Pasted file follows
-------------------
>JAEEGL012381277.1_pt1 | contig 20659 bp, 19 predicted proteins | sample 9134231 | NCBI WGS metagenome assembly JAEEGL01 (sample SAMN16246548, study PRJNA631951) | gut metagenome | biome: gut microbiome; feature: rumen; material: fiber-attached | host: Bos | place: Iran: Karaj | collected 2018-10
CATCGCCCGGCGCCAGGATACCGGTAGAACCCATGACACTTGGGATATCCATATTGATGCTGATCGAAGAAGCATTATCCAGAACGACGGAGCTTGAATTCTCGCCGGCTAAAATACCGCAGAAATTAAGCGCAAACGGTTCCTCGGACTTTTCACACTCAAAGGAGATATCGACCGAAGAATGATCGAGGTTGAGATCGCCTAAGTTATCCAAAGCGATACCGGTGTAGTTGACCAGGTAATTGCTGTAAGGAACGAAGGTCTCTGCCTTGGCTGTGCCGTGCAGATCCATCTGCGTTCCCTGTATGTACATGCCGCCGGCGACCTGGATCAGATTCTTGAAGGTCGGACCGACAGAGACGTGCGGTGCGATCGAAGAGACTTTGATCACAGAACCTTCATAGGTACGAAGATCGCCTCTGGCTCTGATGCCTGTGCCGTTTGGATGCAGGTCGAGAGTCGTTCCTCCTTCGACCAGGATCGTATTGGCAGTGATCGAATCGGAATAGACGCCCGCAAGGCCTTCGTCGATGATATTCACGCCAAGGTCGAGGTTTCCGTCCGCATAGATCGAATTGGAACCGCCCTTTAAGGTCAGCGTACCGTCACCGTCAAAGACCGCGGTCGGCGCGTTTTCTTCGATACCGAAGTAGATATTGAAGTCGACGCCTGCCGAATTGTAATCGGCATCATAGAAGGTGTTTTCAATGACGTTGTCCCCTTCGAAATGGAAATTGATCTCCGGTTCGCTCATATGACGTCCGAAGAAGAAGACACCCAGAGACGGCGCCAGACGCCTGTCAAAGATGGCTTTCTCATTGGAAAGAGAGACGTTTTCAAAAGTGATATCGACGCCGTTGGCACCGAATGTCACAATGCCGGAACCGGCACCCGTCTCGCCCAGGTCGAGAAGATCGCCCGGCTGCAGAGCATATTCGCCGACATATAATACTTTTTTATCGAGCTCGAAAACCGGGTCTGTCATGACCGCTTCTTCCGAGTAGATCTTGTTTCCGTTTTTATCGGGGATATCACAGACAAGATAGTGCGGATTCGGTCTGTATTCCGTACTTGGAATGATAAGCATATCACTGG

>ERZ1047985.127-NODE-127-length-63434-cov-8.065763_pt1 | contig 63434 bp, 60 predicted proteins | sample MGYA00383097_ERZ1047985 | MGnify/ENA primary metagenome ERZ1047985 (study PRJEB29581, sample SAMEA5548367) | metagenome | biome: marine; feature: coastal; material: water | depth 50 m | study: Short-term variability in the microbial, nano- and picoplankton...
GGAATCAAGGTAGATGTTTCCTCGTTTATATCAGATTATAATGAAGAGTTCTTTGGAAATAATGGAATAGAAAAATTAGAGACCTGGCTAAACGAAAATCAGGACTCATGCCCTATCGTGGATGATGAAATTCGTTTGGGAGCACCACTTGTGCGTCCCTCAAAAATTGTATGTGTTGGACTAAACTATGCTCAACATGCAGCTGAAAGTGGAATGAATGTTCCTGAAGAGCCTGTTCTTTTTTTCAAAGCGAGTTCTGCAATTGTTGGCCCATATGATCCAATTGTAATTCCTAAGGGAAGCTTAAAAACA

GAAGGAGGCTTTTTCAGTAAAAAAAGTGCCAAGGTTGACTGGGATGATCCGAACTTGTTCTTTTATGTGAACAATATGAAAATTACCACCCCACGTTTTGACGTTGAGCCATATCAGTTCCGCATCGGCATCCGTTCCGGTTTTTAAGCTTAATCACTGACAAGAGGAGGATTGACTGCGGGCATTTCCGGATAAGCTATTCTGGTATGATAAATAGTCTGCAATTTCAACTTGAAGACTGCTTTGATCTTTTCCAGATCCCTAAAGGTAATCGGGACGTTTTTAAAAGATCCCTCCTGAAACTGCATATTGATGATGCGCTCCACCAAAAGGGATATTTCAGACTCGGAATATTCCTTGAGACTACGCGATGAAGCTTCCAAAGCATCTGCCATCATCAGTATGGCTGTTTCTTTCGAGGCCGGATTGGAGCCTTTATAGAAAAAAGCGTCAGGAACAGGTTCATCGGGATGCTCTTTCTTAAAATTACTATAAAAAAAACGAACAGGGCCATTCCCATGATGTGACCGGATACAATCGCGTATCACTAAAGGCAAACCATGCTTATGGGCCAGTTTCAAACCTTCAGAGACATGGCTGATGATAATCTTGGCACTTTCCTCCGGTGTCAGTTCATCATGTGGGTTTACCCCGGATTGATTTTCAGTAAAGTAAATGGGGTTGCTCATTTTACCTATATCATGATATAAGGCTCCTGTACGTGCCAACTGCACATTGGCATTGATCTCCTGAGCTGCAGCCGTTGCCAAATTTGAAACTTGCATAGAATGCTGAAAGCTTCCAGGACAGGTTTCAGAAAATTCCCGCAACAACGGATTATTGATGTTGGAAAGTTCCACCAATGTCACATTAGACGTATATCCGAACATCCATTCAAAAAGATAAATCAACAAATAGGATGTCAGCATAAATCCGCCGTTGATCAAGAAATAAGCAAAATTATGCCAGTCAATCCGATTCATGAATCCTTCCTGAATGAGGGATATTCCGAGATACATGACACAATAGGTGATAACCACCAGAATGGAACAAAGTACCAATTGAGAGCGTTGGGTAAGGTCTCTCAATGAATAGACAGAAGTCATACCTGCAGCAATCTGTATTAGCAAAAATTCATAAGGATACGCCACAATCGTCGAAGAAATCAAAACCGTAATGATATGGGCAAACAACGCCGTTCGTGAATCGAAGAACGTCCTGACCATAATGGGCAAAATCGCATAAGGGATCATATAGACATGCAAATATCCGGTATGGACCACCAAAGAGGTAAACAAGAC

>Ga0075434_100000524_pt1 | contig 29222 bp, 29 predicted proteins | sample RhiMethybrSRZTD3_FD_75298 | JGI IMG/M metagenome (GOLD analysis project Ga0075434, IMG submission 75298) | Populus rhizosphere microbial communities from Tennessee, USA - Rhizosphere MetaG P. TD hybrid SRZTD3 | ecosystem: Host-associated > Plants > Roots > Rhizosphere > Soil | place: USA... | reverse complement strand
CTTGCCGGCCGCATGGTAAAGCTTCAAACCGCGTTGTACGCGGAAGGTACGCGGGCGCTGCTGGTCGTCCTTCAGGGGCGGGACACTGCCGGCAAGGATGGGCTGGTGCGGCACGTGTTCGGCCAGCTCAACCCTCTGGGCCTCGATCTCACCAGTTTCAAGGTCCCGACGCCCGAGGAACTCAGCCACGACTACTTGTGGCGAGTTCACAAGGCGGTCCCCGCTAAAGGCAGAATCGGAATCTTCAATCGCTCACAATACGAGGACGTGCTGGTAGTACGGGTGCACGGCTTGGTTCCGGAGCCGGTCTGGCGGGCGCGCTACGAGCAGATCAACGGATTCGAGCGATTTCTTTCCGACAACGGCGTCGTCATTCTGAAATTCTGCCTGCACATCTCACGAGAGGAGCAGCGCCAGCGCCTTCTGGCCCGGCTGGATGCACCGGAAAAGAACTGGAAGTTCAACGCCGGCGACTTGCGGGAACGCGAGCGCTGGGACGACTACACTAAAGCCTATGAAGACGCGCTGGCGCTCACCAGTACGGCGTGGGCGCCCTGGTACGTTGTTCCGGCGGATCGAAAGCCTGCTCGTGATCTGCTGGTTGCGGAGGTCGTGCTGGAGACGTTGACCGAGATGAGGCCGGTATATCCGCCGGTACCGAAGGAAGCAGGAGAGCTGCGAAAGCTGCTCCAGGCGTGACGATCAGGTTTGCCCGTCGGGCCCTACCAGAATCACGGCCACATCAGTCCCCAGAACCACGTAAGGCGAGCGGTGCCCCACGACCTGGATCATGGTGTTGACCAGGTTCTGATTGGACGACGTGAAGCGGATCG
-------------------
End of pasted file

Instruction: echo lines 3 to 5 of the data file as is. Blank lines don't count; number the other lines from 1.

>ERZ1047985.127-NODE-127-length-63434-cov-8.065763_pt1 | contig 63434 bp, 60 predicted proteins | sample MGYA00383097_ERZ1047985 | MGnify/ENA primary metagenome ERZ1047985 (study PRJEB29581, sample SAMEA5548367) | metagenome | biome: marine; feature: coastal; material: water | depth 50 m | study: Short-term variability in the microbial, nano- and picoplankton...
GGAATCAAGGTAGATGTTTCCTCGTTTATATCAGATTATAATGAAGAGTTCTTTGGAAATAATGGAATAGAAAAATTAGAGACCTGGCTAAACGAAAATCAGGACTCATGCCCTATCGTGGATGATGAAATTCGTTTGGGAGCACCACTTGTGCGTCCCTCAAAAATTGTATGTGTTGGACTAAACTATGCTCAACATGCAGCTGAAAGTGGAATGAATGTTCCTGAAGAGCCTGTTCTTTTTTTCAAAGCGAGTTCTGCAATTGTTGGCCCATATGATCCAATTGTAATTCCTAAGGGAAGCTTAAAAACA

GAAGGAGGCTTTTTCAGTAAAAAAAGTGCCAAGGTTGACTGGGATGATCCGAACTTGTTCTTTTATGTGAACAATATGAAAATTACCACCCCACGTTTTGACGTTGAGCCATATCAGTTCCGCATCGGCATCCGTTCCGGTTTTTAAGCTTAATCACTGACAAGAGGAGGATTGACTGCGGGCATTTCCGGATAAGCTATTCTGGTATGATAAATAGTCTGCAATTTCAACTTGAAGACTGCTTTGATCTTTTCCAGATCCCTAAAGGTAATCGGGACGTTTTTAAAAGATCCCTCCTGAAACTGCATATTGATGATGCGCTCCACCAAAAGGGATATTTCAGACTCGGAATATTCCTTGAGACTACGCGATGAAGCTTCCAAAGCATCTGCCATCATCAGTATGGCTGTTTCTTTCGAGGCCGGATTGGAGCCTTTATAGAAAAAAGCGTCAGGAACAGGTTCATCGGGATGCTCTTTCTTAAAATTACTATAAAAAAAACGAACAGGGCCATTCCCATGATGTGACCGGATACAATCGCGTATCACTAAAGGCAAACCATGCTTATGGGCCAGTTTCAAACCTTCAGAGACATGGCTGATGATAATCTTGGCACTTTCCTCCGGTGTCAGTTCATCATGTGGGTTTACCCCGGATTGATTTTCAGTAAAGTAAATGGGGTTGCTCATTTTACCTATATCATGATATAAGGCTCCTGTACGTGCCAACTGCACATTGGCATTGATCTCCTGAGCTGCAGCCGTTGCCAAATTTGAAACTTGCATAGAATGCTGAAAGCTTCCAGGACAGGTTTCAGAAAATTCCCGCAACAACGGATTATTGATGTTGGAAAGTTCCACCAATGTCACATTAGACGTATATCCGAACATCCATTCAAAAAGATAAATCAACAAATAGGATGTCAGCATAAATCCGCCGTTGATCAAGAAATAAGCAAAATTATGCCAGTCAATCCGATTCATGAATCCTTCCTGAATGAGGGATATTCCGAGATACATGACACAATAGGTGATAACCACCAGAATGGAACAAAGTACCAATTGAGAGCGTTGGGTAAGGTCTCTCAATGAATAGACAGAAGTCATACCTGCAGCAATCTGTATTAGCAAAAATTCATAAGGATACGCCACAATCGTCGAAGAAATCAAAACCGTAATGATATGGGCAAACAACGCCGTTCGTGAATCGAAGAACGTCCTGACCATAATGGGCAAAATCGCATAAGGGATCATATAGACATGCAAATATCCGGTATGGACCACCAAAGAGGTAAACAAGAC